The Washington Project for the Arts’ “Cyber In Securities” should be one of the fall’s most discussed local exhibitions. But the idea for the show, at the Pepco Edison Place Gallery, preceded Edward Snowden’s leaks about the National Security Agency’s surveillance programs.
“We actually finalized the artists’ list about a week before that story broke,” says curator Lisa Moren, a University of Maryland Baltimore County art professor.
The list includes more than a dozen artists who contemplate the role of information-gathering, including surveillance by intelligence and law enforcement agencies. One of the participants, in fact, has for the past 11 years publicly informed the authorities of everywhere he goes, everyone he meets and much more.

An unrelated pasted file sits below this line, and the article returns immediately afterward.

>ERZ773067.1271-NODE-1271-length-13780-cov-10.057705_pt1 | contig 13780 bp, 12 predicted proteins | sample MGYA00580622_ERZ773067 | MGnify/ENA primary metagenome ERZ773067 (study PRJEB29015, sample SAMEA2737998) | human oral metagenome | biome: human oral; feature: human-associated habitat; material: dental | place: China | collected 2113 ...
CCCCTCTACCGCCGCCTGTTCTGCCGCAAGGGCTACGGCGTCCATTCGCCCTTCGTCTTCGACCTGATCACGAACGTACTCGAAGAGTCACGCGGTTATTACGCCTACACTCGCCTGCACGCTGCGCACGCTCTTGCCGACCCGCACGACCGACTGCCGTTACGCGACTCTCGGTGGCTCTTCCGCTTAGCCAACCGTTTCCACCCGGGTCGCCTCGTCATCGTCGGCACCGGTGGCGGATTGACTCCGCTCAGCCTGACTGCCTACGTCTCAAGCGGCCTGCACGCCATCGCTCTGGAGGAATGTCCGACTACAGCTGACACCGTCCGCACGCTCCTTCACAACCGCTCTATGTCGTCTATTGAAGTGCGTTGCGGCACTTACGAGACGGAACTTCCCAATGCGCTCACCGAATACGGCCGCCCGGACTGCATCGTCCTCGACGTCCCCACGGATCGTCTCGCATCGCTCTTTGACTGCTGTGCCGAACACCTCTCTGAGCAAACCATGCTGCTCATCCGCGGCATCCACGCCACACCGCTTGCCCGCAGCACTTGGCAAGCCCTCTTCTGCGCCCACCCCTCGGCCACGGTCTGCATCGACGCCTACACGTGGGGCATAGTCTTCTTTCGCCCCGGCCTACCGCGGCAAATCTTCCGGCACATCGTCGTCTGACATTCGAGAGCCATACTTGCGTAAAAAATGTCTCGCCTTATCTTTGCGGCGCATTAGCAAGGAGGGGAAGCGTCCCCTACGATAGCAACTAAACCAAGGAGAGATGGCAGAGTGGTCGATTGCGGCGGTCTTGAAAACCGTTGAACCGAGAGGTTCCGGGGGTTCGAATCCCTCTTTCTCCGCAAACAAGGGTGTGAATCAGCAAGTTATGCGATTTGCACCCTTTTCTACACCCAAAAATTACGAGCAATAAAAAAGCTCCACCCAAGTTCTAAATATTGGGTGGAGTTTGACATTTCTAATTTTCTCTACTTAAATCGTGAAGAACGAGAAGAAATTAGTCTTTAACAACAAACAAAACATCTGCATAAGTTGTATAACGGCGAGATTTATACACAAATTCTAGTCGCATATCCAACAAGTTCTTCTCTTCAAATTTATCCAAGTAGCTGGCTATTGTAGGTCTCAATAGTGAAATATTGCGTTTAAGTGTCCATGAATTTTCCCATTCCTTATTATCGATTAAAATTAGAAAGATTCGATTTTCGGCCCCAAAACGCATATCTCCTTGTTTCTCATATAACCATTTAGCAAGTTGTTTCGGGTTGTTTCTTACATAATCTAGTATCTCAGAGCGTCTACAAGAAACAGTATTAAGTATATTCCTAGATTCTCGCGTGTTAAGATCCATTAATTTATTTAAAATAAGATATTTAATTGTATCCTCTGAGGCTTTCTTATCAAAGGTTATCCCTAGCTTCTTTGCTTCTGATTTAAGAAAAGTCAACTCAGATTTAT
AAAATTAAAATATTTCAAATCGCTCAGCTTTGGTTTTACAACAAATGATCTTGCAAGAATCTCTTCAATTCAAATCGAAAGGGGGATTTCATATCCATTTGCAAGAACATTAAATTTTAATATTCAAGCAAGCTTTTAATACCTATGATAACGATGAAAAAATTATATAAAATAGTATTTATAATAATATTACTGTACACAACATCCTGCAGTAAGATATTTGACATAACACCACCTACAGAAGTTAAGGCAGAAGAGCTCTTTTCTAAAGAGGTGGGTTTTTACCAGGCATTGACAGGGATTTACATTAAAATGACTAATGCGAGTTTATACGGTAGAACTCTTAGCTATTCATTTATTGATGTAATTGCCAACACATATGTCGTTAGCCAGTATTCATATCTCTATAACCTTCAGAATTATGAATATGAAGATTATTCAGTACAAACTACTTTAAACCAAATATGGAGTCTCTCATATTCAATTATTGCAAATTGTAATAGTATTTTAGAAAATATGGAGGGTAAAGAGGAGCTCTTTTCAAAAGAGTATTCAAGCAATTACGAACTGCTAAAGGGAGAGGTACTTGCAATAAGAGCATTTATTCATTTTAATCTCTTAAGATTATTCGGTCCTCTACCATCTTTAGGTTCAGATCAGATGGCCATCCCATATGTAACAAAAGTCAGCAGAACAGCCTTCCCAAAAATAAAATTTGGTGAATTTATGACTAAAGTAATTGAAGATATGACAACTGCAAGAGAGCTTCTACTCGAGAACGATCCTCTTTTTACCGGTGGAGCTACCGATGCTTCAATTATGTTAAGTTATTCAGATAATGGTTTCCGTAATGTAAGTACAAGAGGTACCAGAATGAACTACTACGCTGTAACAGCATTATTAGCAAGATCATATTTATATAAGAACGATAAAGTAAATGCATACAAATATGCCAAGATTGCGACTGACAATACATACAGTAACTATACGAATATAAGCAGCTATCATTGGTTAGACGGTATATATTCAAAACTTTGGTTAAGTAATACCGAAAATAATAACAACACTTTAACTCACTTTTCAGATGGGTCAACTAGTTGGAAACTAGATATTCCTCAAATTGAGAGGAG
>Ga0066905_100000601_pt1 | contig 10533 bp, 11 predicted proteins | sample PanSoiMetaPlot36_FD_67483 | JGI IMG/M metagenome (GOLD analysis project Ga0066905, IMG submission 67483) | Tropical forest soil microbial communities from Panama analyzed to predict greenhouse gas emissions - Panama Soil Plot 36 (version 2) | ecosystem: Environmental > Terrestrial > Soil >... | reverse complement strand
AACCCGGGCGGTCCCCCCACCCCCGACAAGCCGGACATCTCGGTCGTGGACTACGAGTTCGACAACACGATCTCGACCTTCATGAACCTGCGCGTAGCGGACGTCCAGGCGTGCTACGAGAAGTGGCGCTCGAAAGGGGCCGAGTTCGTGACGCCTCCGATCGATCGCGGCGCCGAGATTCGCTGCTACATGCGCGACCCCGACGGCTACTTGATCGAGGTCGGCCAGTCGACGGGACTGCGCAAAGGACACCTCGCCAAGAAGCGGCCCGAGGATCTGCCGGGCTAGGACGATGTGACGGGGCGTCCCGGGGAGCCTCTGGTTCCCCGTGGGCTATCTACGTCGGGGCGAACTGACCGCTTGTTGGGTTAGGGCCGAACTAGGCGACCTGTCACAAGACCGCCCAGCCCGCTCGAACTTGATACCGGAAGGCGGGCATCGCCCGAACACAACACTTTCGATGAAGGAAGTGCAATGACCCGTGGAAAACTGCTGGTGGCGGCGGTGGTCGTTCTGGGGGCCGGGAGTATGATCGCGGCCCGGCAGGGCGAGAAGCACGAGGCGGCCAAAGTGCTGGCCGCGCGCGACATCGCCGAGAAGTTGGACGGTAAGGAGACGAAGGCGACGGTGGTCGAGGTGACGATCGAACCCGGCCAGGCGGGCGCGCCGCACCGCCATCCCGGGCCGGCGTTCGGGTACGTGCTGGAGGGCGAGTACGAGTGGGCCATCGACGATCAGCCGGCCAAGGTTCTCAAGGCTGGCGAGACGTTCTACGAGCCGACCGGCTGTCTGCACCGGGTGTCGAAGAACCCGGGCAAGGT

Hasan Elahi was stopped and extensively questioned at Detroit’s airport in 2002, perhaps because his name is identical or similar to someone on a government watch list. The Bangladesh-born American citizen, now an associate professor at the University of Maryland at College Park, subsequently decided to monitor himself. His Web site, trackingtransience.net, reveals his current location and recent movements, and contains thousands of photos of where he’s slept, meals he’s eaten and bathrooms he’s used.
Among Elahi’s contributions to “Cyber In Securities” are a photo-painting of an “undisclosed location,” located on Google Maps, that the artist believes is former Vice President Dick Cheney’s home and a photo of a San Francisco AT&T building where the NSA allegedly maintained a secret room.
The latter piece, Moren notes, precedes Snowden’s disclosure of the extent of NSA monitoring by several years. “Information that people are saying is new has actually been out there, to my knowledge, since 2007,” she says.